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How to Ship Unframed Paper Artwork

How to Ship Unframed Paper Artwork

Just like artworks in other media, shipping unframed paper artwork comes with its own unique challenges and considerations. This article was written with a “do-it-yourself” agenda, endeavouring to offer tips for those who would prefer to do it themselves rather than hire professionals. However, remember: when in doubt, call a professional! (A few professional art wrappers listed at the end of this post). Read on below to learn a few considerations when planning to ship unframed paper artwork.


Shipping other artworks? Check out two additional articles with info for shipping works framed with glass, and shipping paintings on canvas or panel.


Prepare to ship unframed paper artwork

  • If possible, the best way to ship (or store) an unframed work on paper is to have the work matted between an archival mat-board backing and mat-board window. This way, the work is safe from shifting, as works are hinged to the mat window with archival tape or tissue. For more information on what makes a mat-board archival, read this.
  • If you are unable to mat the work you are shipping, you should wrap the work in glassine. To do this, cut a piece of glassine slightly more than twice the size of the work in each direction. Place the work face down in the centre of the glassine. Fold the excess glassine over the work as if you were wrapping a gift, and tape in place. If you are using a mat-board and mat-backing, also wrap it in glassine using this technique. Be sure that the tape is only touching the glassine, not the artwork (or the matboard, if applicable).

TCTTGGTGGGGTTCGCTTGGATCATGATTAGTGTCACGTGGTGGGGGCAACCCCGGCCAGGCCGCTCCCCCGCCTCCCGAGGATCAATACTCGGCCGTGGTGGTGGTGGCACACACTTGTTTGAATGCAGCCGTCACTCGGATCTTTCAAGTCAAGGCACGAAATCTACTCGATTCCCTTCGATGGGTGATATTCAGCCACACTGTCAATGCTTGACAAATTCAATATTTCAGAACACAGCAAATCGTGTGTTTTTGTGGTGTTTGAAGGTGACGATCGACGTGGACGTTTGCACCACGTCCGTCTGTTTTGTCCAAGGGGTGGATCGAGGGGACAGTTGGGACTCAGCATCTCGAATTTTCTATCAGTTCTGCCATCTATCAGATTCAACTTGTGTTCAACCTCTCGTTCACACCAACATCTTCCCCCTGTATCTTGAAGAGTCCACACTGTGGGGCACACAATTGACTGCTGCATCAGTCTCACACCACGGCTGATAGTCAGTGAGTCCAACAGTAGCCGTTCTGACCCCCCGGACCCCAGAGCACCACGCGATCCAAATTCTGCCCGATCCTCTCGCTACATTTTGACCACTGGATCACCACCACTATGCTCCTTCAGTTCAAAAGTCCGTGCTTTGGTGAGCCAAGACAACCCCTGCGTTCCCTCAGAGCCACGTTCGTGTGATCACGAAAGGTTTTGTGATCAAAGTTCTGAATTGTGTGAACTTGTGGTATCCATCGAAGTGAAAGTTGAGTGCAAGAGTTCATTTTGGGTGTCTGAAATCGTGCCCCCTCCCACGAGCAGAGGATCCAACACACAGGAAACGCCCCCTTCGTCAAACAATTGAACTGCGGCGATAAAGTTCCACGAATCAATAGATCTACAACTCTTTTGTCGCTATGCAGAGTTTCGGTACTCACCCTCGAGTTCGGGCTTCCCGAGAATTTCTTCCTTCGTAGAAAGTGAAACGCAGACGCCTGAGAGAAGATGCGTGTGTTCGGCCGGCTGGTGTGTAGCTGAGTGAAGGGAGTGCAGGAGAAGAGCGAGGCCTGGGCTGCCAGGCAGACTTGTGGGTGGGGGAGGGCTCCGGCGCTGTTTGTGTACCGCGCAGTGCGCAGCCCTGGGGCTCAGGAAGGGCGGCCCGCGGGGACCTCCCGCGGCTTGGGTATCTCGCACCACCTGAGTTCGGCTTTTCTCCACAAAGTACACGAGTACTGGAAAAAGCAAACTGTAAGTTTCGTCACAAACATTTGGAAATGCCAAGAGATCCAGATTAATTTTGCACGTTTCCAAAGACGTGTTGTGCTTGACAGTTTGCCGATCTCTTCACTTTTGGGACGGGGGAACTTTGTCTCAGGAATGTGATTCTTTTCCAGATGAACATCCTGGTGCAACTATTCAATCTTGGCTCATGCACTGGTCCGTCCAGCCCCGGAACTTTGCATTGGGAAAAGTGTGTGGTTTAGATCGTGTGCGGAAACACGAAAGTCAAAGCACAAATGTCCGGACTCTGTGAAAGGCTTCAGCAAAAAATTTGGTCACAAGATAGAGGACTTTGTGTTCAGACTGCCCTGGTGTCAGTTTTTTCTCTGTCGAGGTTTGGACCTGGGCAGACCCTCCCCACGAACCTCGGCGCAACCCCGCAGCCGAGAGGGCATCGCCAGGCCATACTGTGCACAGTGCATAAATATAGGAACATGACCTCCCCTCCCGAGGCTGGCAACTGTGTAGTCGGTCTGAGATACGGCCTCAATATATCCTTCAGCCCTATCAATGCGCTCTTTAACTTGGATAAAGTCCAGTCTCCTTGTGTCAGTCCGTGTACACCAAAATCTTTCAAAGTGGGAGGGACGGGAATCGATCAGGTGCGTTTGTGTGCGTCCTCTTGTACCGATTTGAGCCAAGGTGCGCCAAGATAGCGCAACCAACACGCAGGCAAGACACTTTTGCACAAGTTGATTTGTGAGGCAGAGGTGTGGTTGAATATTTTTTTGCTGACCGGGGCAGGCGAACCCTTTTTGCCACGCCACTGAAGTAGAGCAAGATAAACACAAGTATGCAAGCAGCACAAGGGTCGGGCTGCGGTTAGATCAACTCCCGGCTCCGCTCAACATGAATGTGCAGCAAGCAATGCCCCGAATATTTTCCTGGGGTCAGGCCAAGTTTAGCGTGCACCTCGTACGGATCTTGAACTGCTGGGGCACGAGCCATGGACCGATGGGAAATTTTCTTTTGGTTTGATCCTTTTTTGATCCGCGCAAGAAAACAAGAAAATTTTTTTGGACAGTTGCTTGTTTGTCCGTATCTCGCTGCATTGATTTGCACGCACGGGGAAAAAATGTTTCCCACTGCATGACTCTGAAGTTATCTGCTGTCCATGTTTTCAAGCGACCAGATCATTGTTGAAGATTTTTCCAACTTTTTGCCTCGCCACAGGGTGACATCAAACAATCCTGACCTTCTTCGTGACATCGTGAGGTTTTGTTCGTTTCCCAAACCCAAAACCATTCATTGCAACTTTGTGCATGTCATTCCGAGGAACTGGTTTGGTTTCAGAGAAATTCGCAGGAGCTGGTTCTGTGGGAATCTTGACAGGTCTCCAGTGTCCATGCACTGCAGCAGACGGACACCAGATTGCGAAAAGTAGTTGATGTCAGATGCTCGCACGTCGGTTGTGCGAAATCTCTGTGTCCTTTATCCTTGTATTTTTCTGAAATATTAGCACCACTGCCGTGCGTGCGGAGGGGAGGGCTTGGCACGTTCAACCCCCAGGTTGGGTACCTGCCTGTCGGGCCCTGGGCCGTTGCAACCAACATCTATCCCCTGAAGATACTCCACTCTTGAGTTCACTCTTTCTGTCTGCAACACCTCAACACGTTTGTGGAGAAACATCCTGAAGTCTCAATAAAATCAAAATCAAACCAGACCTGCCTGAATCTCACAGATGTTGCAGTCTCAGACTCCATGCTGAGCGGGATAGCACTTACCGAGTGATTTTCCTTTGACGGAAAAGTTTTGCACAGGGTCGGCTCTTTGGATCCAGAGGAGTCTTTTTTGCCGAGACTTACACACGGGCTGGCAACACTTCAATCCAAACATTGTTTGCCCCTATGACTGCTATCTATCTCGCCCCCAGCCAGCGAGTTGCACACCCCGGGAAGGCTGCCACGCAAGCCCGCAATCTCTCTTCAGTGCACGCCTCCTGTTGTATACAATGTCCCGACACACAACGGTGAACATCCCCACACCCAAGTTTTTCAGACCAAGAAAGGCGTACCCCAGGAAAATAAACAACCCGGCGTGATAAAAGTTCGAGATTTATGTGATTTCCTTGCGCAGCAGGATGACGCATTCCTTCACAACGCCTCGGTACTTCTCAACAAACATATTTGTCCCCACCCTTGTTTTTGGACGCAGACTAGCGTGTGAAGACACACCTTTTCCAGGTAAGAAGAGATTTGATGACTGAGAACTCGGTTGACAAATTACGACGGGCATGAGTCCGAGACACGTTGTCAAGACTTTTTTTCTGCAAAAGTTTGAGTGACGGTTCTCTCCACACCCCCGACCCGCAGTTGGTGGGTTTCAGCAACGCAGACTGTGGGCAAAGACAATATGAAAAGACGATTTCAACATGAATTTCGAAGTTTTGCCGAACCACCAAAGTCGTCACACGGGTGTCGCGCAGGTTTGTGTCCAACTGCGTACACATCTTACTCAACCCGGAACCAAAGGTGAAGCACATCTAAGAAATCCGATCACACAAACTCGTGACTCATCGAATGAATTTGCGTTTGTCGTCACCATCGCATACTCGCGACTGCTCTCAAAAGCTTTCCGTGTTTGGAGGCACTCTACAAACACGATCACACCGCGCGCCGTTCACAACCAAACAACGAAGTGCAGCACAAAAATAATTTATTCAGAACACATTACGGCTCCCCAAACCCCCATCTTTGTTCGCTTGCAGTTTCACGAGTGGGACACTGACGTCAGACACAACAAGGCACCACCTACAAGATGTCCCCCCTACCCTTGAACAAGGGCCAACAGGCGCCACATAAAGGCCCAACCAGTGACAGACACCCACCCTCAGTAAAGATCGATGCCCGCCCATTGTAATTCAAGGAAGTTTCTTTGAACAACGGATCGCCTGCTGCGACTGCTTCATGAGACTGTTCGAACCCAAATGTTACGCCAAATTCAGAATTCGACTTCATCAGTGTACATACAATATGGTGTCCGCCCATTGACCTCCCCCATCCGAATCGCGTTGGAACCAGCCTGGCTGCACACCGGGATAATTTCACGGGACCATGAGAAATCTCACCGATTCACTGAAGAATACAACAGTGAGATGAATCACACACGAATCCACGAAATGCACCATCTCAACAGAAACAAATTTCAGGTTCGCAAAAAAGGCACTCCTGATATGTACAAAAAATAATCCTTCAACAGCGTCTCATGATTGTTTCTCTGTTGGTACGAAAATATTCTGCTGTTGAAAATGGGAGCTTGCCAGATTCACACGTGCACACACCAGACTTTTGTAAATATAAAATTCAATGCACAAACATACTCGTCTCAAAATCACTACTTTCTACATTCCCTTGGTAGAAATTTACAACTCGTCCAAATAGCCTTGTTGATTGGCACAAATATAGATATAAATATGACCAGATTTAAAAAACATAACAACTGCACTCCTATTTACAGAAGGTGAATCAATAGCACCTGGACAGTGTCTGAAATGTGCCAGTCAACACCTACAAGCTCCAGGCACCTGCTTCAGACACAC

• Next, cut two pieces of foamcore larger than your glassine-wrapped work (2″-3″ extra on each edge). Lay one piece of foamcore down, then centre your work on it. Use painters tape (or any other removable tape) to tape the four corners of your artwork to the foamcore. Lay the other piece of foamcore over top, sandwiching your work evenly between the boards. Tape in place.

  • Wrap the bundle in bubble wrap or clear poly plastic, sealing the seams with packing tape.
  • Sandwich your package between two pieces of doorskin (a thin and lightweight sheet of wood) or other solid, rigid material cut to the same size as your bundle. This is to protect the artwork from puncturing. Tape together with packing tape.
  • Insert your artwork into a cardboard box that fits the bundle snugly. If the box is too big, cushion the work with foam or bubble wrap to avoid any movement of the work within the box.

Shipping label considerations

As with any work you are shipping, label clearly. You should include:

  • Your return address, contact name, and phone number
  • Your recipient’s shipping address, contact name, and phone number
  • Your recipient’s hours of operation (if sending to a business, ie a gallery)
  • Any other shipping specifications you think will protect your work, such as: “fragile”, “glass”, “do not stack”, “this way up”, etc.

Rolling paper artwork in a tube

Although often not ideal, many people roll unframed artworks into tubes to ship. This is usually the only manageable way when a work is very large. Some risks in rolling artwork on paper is that it could crease, or it might be difficult to flatten later. If you must ship this way, put a sheet of glassine on the face of the work before rolling. Never roll a watercolour work (or any other work on a delicate paper). With watercolours, rolling can crack the sizing within the paper and damage the work.

Need a pro to ship unframed paper artwork? A list of fine art packers in Vancouver:

Denbigh Fine Art Services (custom crates, wrapping, shipping, storage, and more)

Fine Art Framing (custom framing, wrapping, crates, shipping, and more)

Thiessen Art Services (custom crates, wrapping, shipping, and more)

PacArt (CANADA-WIDE) (custom crates, wrapping, transportation, and more)

8 responses to “How to Ship Unframed Paper Artwork”

  1. Thank you for all the great info. Very very helpful!

  2. Would you recommend glassine wrapping for unframed watercolors and chalk paintings?

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